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"Human nature is to modify ourselves," said University of Toronto professor of electrical engineering Steve Mann in his January 26 lecture, "At the Nexus of Body and Technology." He was sponsored by the McGill Science Undergraduate Society as part of their Academia Week. Mann discussed ways of seeing, modifying and communicating our visual reality using his next-generation digital eyeglasses.
These digital eyeglasses, called "EyeTap devices," analyze incoming light and synthesize outgoing light. Light that would normally be altered by refraction in analog lenses is absorbed by sensors in the frames and turned into binary data. This data is then modified by a processor, according to the individual's prescription, and sent from the frames back to the eye. His current version does this almost instantaneously. Mann predicts that refractive eyeglasses will soon become obsolete and people will download their prescriptions from the internet.
Because these EyeTap devices function computationally, they have many advantages over traditional glasses. With a face-recognition option, they can put virtual name-tags on faces for people who have trouble remembering names. They can be used as infrared glasses or to block advertisements. Mann calls them reality mediators because of the possibilities they open up in terms of augmenting, diminishing and otherwise modifying a user's visual experience of the world.
The next step would be to use this technology for communication, with output streaming from the device to the internet or to a remote user who would be able to see whatever the person looked at. The remote user could interact using pointers or by drawing on the image, which would be sent back to the EyeTap user, appearing on her field of vision. For example, an auto mechanic could remotely help someone fix their car; the person would only have to look at the engine and the mechanic would see it and give instructions. Mann foresees widespread use of this function for architects and builders, surgeons, security officers and in many other professions.
During the course of the lecture, the output from Mann's own glasses streamed to the projector screen behind him, so whatever he saw, the audience saw. When he wanted to demostrate a concept using a diagram, all he had to do was hold a notepad up to his face and draw on it with a marker, and it would be visible to the crowd.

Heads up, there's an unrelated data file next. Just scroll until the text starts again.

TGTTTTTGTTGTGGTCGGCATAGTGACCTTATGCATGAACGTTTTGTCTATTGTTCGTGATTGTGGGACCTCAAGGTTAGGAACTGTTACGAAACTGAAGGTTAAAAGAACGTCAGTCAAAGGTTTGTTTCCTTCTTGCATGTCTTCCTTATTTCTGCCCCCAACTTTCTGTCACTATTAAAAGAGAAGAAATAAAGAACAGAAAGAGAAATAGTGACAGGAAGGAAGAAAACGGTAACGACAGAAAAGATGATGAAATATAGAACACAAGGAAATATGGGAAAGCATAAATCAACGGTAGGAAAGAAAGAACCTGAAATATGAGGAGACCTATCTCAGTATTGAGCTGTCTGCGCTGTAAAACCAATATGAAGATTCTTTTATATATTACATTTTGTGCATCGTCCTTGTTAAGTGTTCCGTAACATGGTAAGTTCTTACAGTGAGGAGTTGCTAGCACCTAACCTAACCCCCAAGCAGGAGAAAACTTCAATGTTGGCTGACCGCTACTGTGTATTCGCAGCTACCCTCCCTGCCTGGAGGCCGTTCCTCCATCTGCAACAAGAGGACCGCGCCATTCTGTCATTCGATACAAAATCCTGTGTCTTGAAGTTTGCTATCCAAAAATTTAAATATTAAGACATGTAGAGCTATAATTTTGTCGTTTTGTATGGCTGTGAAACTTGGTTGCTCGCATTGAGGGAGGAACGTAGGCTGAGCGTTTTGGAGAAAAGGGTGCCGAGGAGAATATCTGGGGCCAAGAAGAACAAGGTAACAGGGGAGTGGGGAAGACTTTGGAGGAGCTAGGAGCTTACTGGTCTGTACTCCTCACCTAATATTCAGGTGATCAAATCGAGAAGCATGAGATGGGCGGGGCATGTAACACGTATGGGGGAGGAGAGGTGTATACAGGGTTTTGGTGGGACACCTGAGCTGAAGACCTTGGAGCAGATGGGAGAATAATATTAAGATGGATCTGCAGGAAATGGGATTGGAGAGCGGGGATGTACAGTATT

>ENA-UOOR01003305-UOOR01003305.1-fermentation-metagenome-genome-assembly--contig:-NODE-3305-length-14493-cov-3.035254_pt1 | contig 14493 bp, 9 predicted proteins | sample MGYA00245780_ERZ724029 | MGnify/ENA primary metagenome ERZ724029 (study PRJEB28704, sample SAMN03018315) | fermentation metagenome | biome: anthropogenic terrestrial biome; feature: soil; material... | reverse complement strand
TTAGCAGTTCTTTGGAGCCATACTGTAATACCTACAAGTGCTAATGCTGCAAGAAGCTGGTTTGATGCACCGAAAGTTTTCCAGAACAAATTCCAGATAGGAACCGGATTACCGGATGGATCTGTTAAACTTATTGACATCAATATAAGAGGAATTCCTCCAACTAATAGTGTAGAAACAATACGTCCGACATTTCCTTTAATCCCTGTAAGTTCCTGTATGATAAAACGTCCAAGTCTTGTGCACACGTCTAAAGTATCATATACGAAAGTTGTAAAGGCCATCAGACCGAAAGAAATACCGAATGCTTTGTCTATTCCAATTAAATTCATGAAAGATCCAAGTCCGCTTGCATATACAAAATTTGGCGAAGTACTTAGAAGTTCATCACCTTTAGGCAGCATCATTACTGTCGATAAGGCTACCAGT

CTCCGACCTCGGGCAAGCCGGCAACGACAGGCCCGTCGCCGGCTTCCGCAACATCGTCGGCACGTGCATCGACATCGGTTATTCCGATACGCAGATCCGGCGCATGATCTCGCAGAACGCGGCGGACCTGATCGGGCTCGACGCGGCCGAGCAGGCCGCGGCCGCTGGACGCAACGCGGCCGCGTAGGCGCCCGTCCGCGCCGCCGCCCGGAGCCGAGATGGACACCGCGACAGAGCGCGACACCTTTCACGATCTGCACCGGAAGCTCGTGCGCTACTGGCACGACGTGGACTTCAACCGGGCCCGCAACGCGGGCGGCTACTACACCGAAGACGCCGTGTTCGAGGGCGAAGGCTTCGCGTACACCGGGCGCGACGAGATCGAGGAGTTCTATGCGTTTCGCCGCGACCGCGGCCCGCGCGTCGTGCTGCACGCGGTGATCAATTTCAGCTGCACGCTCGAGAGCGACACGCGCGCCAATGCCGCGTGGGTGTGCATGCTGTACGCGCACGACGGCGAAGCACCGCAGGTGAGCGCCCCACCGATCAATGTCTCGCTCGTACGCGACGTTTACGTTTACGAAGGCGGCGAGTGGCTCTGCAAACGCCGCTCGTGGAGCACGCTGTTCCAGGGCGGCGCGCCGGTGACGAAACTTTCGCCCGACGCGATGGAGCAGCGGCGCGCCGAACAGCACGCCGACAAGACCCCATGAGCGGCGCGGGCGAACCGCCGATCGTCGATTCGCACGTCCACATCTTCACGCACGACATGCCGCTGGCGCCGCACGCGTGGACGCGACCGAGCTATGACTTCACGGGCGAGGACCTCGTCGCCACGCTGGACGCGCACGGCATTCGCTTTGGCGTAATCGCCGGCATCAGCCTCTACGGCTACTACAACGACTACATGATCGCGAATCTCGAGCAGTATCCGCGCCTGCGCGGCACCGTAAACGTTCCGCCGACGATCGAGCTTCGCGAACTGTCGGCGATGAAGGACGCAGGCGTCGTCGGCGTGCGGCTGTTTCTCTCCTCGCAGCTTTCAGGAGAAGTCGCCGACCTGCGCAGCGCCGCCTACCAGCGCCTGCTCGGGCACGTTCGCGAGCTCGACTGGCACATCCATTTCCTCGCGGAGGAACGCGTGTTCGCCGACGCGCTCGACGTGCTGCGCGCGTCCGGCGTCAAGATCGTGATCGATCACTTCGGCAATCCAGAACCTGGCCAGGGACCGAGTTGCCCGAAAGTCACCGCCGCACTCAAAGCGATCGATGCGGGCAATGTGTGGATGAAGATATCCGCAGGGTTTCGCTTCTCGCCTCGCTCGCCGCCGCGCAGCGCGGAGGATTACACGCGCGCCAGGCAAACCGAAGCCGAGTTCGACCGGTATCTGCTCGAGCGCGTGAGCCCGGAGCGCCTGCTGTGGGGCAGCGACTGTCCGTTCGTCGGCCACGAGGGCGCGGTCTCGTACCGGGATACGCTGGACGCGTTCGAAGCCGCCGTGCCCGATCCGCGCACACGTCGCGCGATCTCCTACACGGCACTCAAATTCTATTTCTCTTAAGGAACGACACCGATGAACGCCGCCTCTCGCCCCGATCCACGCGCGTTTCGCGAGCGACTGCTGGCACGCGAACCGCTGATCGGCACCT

Mann has created a CyborgLog, or "glog," an online journal of his day-to-day visual experiences (akin to a text-based WebLog, or "blog"), though often people he meets are uncomfortable with the possibility of being recorded and broadcast onto the web. The resistance to his glog activity is most severe in casinos and other establishments that regularly videotape their patrons. "The more surveillance cameras there were in a place, the more objections there were to my own camera," he recalled.
Mann considers the creation of his glog an act of sousveillance, "looking from below," as opposed to surveillance, "looking from above." The concept of sousveillance raises questions about who has the right to survey whom.
Technological questions often lead to sociological ones; as a response to being "looked at," "people looking back" may signal a new form of subversion.
Mann said he has developed this technology since 1980 with an interpassionary, as opposed to interdisciplinary, approach to invention. Interpassionary creation implies a holistic system of discovery, an intellectual playground, a fusion of passion and profession. This blurring of boundaries has led Mann to create art like Deconcert, an interactive exhibition/performance in which EEG signals from the brains of participants were used to control a jazz orchestra and the lighting, forming a "stream of deconsciousness."
Although Mann foresees an ever-expanding range of creative and practical uses for technology, he sees his inventions as a way to empower individuals in the face of technological encroachment. "I'm a cyborg Luddite. I oppose technology with technology."